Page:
If the Government cannot tell us, give or take 700,000 or 800,000, even how many legal and officially working new migrants are here; then how can there be any handle at all on overall totals of arrivals in recent years? On top of the 1.5 or 1.6 million the Government finally admits to, there are all of the illegals, and then the majority of legitimate new entrants who don't work.
And you can bet that however revised are the figures for workers, it will still be a case of the wool being pulled over our eyes. Are those from new EU countries who haven't voluntarily registered included? And the self-employed? They certainly don't include those working in the black economy. And, of course, any figure doesn't include the dependents of workers. (And how do they count those who have fraudulently obtained National Insurance numbers? Or those who don't co-operate with surveys?)
Councils like that of Slough can claim 'I told you so'. And these questions have new resonance with the alarming projections of future population growth by 20 million we were given a week ago. The Government has no policy whatsoever on this.
We may well ask what if anything the Government does know, and what the Government is for. Well, a good kicking, as, inevitably, everyone wises up to the bigger picture of just what a disaster is UK immigration.
The problem is far bigger than just the scale of migration by those who have an above-board presence in the economy, and the impact they have on unemployment and wages (and that is serious enough: an EU study in 2003 showed that for every 100 new working migrants, 83 workers of the host community eventually lost their jobs; and most new entrants are usually earning so little that they are net tax-benefits takers). What about not just those who are in the hidden economy, but those who don't work -- the majority of new arrivals? But especially, what about those who shouldn't be here in Britain at all?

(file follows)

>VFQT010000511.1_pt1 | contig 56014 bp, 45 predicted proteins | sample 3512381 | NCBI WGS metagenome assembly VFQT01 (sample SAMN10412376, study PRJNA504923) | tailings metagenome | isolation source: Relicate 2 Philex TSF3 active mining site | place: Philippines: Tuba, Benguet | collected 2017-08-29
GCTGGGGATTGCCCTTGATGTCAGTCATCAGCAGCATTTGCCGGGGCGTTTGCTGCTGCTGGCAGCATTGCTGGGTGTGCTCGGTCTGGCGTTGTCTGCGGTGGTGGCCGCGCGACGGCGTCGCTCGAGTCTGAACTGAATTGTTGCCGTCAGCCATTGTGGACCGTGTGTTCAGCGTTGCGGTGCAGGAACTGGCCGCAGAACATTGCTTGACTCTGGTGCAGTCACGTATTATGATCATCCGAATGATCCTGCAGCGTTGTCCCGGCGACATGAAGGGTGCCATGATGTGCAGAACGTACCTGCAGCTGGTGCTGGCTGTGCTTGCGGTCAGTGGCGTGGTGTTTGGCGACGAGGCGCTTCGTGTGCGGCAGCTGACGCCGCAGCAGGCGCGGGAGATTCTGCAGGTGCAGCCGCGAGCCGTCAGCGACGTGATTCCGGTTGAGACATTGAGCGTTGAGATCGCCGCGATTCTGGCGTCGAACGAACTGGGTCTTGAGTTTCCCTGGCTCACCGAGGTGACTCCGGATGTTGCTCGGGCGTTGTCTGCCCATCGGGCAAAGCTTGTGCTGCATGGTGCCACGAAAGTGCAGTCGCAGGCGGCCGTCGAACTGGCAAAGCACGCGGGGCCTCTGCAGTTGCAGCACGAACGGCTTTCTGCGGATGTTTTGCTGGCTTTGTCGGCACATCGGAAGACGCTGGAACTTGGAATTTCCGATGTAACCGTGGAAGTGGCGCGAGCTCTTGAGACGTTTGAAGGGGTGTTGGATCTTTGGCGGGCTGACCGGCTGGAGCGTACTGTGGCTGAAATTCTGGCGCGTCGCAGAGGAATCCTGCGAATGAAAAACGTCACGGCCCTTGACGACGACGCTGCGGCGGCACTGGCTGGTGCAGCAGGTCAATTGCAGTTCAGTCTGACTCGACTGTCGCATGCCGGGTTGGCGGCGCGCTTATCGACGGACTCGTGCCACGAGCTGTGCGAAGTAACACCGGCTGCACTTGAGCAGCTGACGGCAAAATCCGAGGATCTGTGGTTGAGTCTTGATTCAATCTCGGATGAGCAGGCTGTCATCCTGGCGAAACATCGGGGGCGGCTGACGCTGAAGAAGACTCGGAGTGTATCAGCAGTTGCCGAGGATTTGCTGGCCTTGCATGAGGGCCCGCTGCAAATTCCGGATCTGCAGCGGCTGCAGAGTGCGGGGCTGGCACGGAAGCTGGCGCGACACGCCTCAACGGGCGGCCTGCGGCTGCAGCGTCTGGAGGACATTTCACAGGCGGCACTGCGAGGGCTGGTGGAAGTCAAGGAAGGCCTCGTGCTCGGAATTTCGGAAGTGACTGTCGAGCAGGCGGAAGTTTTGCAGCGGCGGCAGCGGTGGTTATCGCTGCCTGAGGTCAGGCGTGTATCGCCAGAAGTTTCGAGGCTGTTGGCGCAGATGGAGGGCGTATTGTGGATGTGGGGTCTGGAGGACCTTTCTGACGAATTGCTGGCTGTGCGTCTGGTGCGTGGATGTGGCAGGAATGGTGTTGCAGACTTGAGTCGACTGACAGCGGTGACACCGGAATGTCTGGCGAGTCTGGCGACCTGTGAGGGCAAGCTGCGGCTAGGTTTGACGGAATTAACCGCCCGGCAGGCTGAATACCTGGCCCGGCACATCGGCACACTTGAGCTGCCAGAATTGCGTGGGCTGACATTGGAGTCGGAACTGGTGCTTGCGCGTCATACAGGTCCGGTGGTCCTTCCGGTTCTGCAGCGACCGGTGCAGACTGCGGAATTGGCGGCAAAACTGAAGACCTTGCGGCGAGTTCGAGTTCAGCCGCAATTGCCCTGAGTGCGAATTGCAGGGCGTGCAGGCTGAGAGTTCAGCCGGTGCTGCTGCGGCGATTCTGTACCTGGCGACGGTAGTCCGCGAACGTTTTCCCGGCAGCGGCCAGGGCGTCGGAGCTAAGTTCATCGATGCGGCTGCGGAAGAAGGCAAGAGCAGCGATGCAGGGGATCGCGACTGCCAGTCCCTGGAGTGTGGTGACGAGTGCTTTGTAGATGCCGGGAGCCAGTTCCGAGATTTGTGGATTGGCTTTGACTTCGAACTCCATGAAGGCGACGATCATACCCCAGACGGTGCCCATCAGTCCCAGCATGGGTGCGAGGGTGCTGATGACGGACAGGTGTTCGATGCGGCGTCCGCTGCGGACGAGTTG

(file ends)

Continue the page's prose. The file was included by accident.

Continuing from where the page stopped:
Until recently, discussion of the immigration disaster was sidelined by focus on the relatively small problem of asylum -- everything indeed is relative, as they say. Even at its height, when new claimants were coming in at close to 100,000 annually, this was but a fraction of even official migration rates. Now focus is on legal and working migrants, but this is to ignore not just the fact that four out of every five legitimate migrants come here not primarily to work, but the huge, unquantified number who come here illegally.
This last is the big bogey for the Government, because so far it hasn't dared even to make a proper guess. There IS a guess, but it's a deliberately useless one. This is the mantra-like 600,000 tossed forth; usually with a 'health warning' that it's an upper estimate. This figure is laughably low. It's a guess of the number of illegals compared to legals at the end of the last century, before the massive rises in annual inflows under Labour. And, as usual, it doesn't even include non-workers or dependents. What's more, it's based on a hopeless international comparison that produces a figure for Britain of only a fraction of what it must be.